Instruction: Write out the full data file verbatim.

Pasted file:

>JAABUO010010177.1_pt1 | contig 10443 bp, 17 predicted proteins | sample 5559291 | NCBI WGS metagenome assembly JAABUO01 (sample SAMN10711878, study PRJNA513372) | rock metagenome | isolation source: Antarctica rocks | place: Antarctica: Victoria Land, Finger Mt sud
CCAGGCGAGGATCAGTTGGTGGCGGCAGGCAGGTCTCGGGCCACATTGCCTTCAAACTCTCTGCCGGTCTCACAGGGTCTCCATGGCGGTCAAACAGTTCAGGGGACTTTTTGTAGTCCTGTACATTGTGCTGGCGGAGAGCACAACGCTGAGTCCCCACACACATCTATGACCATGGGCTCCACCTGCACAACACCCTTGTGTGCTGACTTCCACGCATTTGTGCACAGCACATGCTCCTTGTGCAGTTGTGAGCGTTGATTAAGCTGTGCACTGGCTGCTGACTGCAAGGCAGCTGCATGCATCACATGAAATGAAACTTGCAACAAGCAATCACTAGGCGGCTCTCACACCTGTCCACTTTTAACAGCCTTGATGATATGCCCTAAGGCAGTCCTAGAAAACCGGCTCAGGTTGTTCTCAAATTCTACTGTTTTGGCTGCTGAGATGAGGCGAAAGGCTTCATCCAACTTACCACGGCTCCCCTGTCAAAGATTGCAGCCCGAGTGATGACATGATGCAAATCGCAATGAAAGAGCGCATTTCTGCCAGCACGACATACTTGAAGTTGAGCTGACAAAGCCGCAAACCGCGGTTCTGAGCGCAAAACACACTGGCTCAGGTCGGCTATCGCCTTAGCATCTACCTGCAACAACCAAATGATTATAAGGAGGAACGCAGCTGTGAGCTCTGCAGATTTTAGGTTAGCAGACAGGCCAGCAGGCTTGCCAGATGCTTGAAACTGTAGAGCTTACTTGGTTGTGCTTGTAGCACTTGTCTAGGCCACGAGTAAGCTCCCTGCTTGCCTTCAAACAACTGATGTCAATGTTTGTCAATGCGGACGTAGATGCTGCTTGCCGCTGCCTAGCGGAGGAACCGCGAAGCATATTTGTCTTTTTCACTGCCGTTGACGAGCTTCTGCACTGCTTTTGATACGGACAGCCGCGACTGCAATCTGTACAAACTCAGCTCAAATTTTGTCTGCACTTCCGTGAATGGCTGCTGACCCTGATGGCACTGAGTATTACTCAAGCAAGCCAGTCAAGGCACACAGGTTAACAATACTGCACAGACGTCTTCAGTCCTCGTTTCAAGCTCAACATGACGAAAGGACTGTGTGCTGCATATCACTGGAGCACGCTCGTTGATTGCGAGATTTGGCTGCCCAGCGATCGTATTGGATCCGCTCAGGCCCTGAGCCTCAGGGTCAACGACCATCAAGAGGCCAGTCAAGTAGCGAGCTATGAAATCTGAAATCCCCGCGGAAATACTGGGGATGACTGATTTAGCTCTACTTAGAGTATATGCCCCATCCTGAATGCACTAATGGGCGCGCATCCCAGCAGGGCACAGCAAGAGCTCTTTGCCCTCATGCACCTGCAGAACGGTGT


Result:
>JAABUO010010177.1_pt1 | contig 10443 bp, 17 predicted proteins | sample 5559291 | NCBI WGS metagenome assembly JAABUO01 (sample SAMN10711878, study PRJNA513372) | rock metagenome | isolation source: Antarctica rocks | place: Antarctica: Victoria Land, Finger Mt sud
CCAGGCGAGGATCAGTTGGTGGCGGCAGGCAGGTCTCGGGCCACATTGCCTTCAAACTCTCTGCCGGTCTCACAGGGTCTCCATGGCGGTCAAACAGTTCAGGGGACTTTTTGTAGTCCTGTACATTGTGCTGGCGGAGAGCACAACGCTGAGTCCCCACACACATCTATGACCATGGGCTCCACCTGCACAACACCCTTGTGTGCTGACTTCCACGCATTTGTGCACAGCACATGCTCCTTGTGCAGTTGTGAGCGTTGATTAAGCTGTGCACTGGCTGCTGACTGCAAGGCAGCTGCATGCATCACATGAAATGAAACTTGCAACAAGCAATCACTAGGCGGCTCTCACACCTGTCCACTTTTAACAGCCTTGATGATATGCCCTAAGGCAGTCCTAGAAAACCGGCTCAGGTTGTTCTCAAATTCTACTGTTTTGGCTGCTGAGATGAGGCGAAAGGCTTCATCCAACTTACCACGGCTCCCCTGTCAAAGATTGCAGCCCGAGTGATGACATGATGCAAATCGCAATGAAAGAGCGCATTTCTGCCAGCACGACATACTTGAAGTTGAGCTGACAAAGCCGCAAACCGCGGTTCTGAGCGCAAAACACACTGGCTCAGGTCGGCTATCGCCTTAGCATCTACCTGCAACAACCAAATGATTATAAGGAGGAACGCAGCTGTGAGCTCTGCAGATTTTAGGTTAGCAGACAGGCCAGCAGGCTTGCCAGATGCTTGAAACTGTAGAGCTTACTTGGTTGTGCTTGTAGCACTTGTCTAGGCCACGAGTAAGCTCCCTGCTTGCCTTCAAACAACTGATGTCAATGTTTGTCAATGCGGACGTAGATGCTGCTTGCCGCTGCCTAGCGGAGGAACCGCGAAGCATATTTGTCTTTTTCACTGCCGTTGACGAGCTTCTGCACTGCTTTTGATACGGACAGCCGCGACTGCAATCTGTACAAACTCAGCTCAAATTTTGTCTGCACTTCCGTGAATGGCTGCTGACCCTGATGGCACTGAGTATTACTCAAGCAAGCCAGTCAAGGCACACAGGTTAACAATACTGCACAGACGTCTTCAGTCCTCGTTTCAAGCTCAACATGACGAAAGGACTGTGTGCTGCATATCACTGGAGCACGCTCGTTGATTGCGAGATTTGGCTGCCCAGCGATCGTATTGGATCCGCTCAGGCCCTGAGCCTCAGGGTCAACGACCATCAAGAGGCCAGTCAAGTAGCGAGCTATGAAATCTGAAATCCCCGCGGAAATACTGGGGATGACTGATTTAGCTCTACTTAGAGTATATGCCCCATCCTGAATGCACTAATGGGCGCGCATCCCAGCAGGGCACAGCAAGAGCTCTTTGCCCTCATGCACCTGCAGAACGGTGT